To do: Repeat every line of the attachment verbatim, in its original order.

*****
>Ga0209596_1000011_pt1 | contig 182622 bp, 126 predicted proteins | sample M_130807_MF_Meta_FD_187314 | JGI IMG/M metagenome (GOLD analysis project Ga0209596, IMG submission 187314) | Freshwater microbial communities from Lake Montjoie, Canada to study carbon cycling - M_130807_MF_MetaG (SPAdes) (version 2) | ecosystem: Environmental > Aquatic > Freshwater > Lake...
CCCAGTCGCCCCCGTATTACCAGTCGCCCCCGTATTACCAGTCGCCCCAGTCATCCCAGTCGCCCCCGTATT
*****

>Ga0209596_1000011_pt1 | contig 182622 bp, 126 predicted proteins | sample M_130807_MF_Meta_FD_187314 | JGI IMG/M metagenome (GOLD analysis project Ga0209596, IMG submission 187314) | Freshwater microbial communities from Lake Montjoie, Canada to study carbon cycling - M_130807_MF_MetaG (SPAdes) (version 2) | ecosystem: Environmental > Aquatic > Freshwater > Lake...
CCCAGTCGCCCCCGTATTACCAGTCGCCCCCGTATTACCAGTCGCCCCAGTCATCCCAGTCGCCCCCGTATT